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A pregnancy turns deadly in an anti-abortion state. What happens next?

Why medical emergency exceptions for abortions aren’t enough.

The reflection in the mirror above the sink in an examination room shows two women performing an ultrasound on a third.
Inside an abortion clinic in Albuquerque, New Mexico, on June 23, the day before the Supreme Court overturned Roe v. Wade.
Gina Ferazzi/Los Angeles Times via Getty Images
Neel Dhanesha covered science and climate change at Vox. Prior to Vox, Neel was an editorial fellow at Audubon magazine and an assistant producer at Radiolab.

Even before the Supreme Court overturned Roe v. Wade on June 24, stripping Americans of their right to an abortion, the United States had an abysmally high maternal mortality rate, ranking last in a survey of 10 similarly wealthy countries. For doctors in states implementing restrictive abortion bans, the ruling is a crisis of care: In many cases, the only way to treat life-threatening conditions such as ectopic pregnancies is with medical or surgical termination. The fear among many physicians is that the ruling in Dobbs v. Jackson Women’s Health Organization will make mortality rates creep even higher.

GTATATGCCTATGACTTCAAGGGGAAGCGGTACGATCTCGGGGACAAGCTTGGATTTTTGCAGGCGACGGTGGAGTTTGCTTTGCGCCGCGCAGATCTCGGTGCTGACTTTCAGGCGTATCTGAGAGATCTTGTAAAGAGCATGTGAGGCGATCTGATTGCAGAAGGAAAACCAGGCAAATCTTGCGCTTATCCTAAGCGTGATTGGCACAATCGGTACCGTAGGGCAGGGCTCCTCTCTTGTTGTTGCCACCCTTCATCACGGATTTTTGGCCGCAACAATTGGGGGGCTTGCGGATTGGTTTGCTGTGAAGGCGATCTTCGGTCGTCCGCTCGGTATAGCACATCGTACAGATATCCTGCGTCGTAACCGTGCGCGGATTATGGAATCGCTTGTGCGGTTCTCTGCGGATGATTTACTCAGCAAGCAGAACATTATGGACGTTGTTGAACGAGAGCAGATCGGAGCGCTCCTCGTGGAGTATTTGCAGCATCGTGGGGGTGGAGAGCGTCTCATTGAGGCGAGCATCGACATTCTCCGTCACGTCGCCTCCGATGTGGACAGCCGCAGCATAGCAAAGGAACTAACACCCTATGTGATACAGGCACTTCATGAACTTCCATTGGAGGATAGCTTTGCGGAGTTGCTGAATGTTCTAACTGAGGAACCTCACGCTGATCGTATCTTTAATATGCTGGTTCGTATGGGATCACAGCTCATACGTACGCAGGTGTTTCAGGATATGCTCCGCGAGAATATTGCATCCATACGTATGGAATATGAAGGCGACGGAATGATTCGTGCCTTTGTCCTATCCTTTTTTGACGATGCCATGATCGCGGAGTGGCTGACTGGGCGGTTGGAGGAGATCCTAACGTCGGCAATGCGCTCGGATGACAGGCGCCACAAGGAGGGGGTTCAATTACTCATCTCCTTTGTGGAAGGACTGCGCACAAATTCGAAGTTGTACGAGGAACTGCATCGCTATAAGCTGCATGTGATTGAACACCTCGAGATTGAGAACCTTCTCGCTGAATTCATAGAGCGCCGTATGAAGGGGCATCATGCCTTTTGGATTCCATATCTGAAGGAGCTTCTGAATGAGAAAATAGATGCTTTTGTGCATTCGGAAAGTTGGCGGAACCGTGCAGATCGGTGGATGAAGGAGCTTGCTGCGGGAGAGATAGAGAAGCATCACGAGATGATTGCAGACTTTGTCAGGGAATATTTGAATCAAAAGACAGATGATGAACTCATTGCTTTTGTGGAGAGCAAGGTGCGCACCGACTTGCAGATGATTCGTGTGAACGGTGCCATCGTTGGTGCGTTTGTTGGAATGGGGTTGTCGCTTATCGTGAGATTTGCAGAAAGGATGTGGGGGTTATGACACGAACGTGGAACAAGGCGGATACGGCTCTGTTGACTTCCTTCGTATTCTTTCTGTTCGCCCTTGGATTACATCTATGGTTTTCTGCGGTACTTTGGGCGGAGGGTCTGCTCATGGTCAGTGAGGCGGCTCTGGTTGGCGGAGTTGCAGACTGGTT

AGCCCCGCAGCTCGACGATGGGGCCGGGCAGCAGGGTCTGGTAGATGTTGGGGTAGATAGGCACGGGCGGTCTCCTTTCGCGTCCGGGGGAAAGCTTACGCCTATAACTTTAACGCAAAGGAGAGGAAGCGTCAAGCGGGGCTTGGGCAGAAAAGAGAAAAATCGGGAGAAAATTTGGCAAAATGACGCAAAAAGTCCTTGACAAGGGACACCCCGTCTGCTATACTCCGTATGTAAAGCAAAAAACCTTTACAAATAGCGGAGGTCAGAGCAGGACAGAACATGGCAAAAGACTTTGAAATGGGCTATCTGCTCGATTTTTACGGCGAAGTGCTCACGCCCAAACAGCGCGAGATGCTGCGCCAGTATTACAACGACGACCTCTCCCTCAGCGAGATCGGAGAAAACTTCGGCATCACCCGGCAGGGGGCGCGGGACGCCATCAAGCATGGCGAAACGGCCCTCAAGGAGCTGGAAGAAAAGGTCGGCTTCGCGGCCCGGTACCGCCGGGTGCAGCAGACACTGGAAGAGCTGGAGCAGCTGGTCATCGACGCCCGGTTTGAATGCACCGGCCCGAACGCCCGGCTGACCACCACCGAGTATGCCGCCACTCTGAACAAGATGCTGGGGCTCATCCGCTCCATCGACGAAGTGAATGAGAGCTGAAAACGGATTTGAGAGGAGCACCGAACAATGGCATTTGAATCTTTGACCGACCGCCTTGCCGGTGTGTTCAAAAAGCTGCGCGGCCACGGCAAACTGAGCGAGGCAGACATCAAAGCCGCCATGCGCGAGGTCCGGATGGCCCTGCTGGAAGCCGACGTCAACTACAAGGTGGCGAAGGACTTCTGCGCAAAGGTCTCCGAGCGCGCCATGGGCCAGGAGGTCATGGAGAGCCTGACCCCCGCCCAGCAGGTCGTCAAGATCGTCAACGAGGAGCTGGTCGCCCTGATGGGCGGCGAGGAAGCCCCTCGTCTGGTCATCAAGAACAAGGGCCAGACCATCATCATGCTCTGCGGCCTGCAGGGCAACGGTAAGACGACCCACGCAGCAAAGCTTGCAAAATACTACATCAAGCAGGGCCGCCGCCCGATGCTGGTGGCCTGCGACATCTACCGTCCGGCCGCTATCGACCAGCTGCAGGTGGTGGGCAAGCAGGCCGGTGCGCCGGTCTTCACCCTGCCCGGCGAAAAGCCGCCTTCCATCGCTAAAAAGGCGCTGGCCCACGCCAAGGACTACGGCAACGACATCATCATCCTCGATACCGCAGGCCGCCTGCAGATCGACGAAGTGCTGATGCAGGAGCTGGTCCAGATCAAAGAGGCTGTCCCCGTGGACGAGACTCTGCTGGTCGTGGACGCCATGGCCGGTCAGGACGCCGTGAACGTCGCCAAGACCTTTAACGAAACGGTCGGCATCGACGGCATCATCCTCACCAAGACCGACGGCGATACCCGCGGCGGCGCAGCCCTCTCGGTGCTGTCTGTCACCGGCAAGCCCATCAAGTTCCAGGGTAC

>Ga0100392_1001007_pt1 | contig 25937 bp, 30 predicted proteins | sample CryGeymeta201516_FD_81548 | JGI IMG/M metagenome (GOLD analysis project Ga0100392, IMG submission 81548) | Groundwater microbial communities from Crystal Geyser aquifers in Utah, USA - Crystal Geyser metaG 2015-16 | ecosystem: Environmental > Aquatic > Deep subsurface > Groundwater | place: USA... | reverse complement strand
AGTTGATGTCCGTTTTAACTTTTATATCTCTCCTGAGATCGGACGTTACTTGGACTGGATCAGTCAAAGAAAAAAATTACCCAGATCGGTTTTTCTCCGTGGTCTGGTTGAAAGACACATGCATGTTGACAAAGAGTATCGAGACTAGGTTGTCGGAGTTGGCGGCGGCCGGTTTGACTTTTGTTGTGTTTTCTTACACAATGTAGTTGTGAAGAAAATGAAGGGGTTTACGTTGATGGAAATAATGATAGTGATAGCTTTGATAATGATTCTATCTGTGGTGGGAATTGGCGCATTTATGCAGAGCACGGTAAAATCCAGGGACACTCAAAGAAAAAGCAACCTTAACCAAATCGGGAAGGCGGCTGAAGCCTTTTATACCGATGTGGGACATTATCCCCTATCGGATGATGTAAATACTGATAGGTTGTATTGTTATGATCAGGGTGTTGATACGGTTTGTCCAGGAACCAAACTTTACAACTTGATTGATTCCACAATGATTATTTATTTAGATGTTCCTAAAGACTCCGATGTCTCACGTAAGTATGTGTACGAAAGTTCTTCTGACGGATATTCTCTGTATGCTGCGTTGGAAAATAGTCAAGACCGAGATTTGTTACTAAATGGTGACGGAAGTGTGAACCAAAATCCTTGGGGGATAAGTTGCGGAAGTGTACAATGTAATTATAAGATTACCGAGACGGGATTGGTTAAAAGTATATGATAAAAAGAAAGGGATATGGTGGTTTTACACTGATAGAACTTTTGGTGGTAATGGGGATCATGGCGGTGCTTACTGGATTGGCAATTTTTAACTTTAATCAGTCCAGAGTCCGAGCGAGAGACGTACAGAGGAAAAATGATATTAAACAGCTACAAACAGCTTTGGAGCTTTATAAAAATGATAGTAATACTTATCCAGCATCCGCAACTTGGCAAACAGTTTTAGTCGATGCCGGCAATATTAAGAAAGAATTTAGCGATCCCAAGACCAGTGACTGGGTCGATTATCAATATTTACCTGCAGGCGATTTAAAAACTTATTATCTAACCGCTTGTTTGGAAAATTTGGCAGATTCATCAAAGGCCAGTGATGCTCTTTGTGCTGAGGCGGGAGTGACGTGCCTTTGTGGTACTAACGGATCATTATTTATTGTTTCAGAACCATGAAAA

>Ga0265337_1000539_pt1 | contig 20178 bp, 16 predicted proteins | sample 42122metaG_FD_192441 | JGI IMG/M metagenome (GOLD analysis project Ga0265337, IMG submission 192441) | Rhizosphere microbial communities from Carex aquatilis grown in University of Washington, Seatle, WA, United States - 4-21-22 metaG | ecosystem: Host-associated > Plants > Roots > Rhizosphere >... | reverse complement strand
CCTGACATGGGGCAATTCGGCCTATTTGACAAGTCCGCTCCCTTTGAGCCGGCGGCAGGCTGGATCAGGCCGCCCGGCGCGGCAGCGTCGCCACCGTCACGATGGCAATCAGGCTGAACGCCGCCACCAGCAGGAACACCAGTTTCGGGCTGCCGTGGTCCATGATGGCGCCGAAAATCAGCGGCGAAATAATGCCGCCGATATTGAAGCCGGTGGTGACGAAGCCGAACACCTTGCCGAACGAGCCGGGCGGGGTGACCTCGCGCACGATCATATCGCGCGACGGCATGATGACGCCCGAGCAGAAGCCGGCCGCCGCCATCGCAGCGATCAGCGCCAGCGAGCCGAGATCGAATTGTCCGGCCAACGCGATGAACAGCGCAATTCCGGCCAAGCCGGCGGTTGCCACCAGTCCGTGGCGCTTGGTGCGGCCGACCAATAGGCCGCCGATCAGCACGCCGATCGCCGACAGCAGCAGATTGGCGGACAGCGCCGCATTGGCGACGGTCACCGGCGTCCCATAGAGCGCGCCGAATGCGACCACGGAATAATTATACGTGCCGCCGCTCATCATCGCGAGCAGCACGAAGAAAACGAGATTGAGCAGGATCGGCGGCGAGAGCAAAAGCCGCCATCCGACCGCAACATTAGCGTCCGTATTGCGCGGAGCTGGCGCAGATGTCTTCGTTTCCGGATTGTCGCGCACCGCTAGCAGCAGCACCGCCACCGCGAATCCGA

States that are enacting the most stringent abortion bans — like Missouri, where a “trigger law” went into effect the day of the ruling — do make exceptions for medical emergencies. But huge questions remain: How might someone in a medical emergency get a lifesaving abortion in a state with no, or few, providers? And who gets to decide what counts as a “lifesaving” emergency?

Nobody seems to know for sure. But one thing is clear: The ruling raises far more questions than it answers. And while the answers are deliberated, patients around the country stand to suffer unnecessary, debilitating pain or death.